1. Although it is made from new fabric it is a memory quilt.  I bought the charm pack squares when the very lovely Marybeth Stalp was over last year and we were touring quilt shops in the South West for our research project.  So it immediately reminds me of Marybeth and the great time we had together.  Then I stitched a lot of the very simple four patch blocks together in Copenhagen hotel rooms as I was doing my academic work over there.  So it reminds me of that and of what I think of as my Scandi family who live in Copenhagen.
  2. It is what Jane Brocket calls a ‘Collection Quilt’.  This is a modern quilting possibility when you use all the fabrics in one particular manufacturer or designer’s collection.  In this case it is Nocturne by Janet Clare.  I absolutely loved the fabrics in this collection.  I wasn’t that keen on the neutral blenders, but I loved all the ‘feature’ fabrics and the indigo colourway in particular.  All the colourways blended in this collection so that was good.  I think this is an interesting modern development.  Many quilters now have the disposable income to buy a piece of an entire collection, and Moda in particular caters for this with its precut packs.  Jelly rolls seem to encapsulate this small piece of all of them approach to me.  It’s a bit like the tasting menu or the assiette of desserts.  I quite like the bountiful and indulgent feel of it sometimes.
  3. The quilt is hand pieced but has a lot of machine work.  I decided to use a Janet Clare-type technique on a Janet Clare range of fabrics by applying the large pink batik circles.  This is not Janet Clare fabric.  In fact, it was some bargain batik that I picked up at a Quilters Area Day.  The blue-y undertones of the pink seemed to fit with the yellow-y blues of the patchwork fabric.  I used bondaweb and cut the circles with my Sizzix machine (a die cutting machine) and then top stitched them on with Mettler black quilting thread.  Mettler is definitely my favourite thread at the moment because it is really smooth and strong.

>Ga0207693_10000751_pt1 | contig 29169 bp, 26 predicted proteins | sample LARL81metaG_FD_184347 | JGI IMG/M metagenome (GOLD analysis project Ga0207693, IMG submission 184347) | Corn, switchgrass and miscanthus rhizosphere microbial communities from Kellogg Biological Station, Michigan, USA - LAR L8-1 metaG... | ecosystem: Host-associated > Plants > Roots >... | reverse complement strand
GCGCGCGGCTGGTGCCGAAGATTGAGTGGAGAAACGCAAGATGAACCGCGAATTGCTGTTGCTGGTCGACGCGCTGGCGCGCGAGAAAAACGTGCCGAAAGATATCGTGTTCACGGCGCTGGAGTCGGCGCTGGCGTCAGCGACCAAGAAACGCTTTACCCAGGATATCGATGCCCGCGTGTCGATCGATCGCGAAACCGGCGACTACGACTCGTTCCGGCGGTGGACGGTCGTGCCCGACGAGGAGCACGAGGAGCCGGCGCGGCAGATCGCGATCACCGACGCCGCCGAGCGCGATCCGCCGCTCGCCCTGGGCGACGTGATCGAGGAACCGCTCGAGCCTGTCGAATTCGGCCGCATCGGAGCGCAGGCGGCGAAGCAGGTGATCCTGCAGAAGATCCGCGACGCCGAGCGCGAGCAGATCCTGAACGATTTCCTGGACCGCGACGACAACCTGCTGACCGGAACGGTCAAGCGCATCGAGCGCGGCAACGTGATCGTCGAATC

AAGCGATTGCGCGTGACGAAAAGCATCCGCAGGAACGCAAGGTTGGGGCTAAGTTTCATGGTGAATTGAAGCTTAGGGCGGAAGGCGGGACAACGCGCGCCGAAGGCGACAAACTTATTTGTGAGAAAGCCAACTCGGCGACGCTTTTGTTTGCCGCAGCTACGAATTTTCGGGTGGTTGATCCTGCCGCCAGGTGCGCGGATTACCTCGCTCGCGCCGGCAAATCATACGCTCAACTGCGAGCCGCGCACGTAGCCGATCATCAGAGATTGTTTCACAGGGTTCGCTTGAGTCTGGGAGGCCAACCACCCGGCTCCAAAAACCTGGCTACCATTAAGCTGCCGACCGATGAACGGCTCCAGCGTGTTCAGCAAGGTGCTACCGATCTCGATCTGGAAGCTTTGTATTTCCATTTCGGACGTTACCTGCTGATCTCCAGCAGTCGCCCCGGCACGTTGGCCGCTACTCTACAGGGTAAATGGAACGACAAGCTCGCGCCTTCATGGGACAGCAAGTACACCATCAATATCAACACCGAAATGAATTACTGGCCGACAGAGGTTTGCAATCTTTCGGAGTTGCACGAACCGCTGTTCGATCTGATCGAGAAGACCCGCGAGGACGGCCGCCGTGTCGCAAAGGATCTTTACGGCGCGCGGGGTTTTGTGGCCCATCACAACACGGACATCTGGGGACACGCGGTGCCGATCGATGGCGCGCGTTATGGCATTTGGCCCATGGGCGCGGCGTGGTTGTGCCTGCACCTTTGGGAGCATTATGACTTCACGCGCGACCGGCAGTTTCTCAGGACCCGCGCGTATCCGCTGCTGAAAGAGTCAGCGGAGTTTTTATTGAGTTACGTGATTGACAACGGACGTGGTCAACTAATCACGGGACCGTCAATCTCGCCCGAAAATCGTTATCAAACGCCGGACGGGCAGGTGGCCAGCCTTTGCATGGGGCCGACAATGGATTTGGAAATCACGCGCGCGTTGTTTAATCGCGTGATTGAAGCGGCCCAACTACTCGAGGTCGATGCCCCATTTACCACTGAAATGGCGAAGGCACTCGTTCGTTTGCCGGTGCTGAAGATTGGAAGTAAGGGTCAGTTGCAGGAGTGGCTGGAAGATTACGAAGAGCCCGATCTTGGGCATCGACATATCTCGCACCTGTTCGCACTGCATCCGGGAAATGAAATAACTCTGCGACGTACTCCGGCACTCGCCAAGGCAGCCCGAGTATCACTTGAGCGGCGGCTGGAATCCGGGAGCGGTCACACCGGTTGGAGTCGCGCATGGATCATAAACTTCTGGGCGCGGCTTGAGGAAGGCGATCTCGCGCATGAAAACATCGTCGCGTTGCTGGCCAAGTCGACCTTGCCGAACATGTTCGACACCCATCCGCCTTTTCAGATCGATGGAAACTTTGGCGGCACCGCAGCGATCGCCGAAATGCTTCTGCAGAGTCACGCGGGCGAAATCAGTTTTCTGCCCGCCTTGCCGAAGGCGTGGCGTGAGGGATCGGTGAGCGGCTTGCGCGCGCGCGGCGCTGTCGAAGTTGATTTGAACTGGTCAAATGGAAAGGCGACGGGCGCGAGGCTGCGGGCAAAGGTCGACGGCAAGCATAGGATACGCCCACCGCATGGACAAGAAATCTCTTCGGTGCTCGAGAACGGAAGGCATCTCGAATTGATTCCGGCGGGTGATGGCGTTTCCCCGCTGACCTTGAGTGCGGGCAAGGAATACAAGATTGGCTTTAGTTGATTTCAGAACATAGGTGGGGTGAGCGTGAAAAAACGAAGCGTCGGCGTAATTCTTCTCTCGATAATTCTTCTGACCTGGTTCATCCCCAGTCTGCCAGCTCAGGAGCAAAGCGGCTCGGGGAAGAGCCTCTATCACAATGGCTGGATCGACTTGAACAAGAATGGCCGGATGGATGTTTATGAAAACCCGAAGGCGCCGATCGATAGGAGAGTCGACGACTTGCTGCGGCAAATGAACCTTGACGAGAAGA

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I thought the batik looked like the gas clouds on Jupiter.  You can also see the long-arm quilting pattern done at Midsomer Quilting, which looks like orbits to me particularly on the second grey patch at the bottom left.  This is a good example of the quilting enhancing the design, I think:

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The quilting design is called champagne, which I also like.

I remember once reading the tongue in cheek but nevertheless sage advice somewhere that you should never make art about menstruation.  This quilt does have red moons which is inescapable symbolism.  I like to think of it, however, as a liberatory, Thank God all that’s over quilt, rather than let’s embrace our femininity and squat in a red tent, sort of piece.

Finally, I like the simplicity of this quilt.  It is a medallion quilt, made up entirely of strips and squares, very simple to do on the move by hand.  I have been doing some very traditional quilting recently and have really enjoyed it.  I will be posting some more pictures soon.

More applique

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This is the latest of my Mandy Pattullo/Laura Ashley pieces.  The background is pieced paper (English method) hexagon patchwork with an overlay of Laura Ashley fabric applique.  I had thought that I would do a fairly minimalist piece with just the dark flowers at the top like Mandy Pattullo sometimes does:

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but I thought mine looked a bit bare: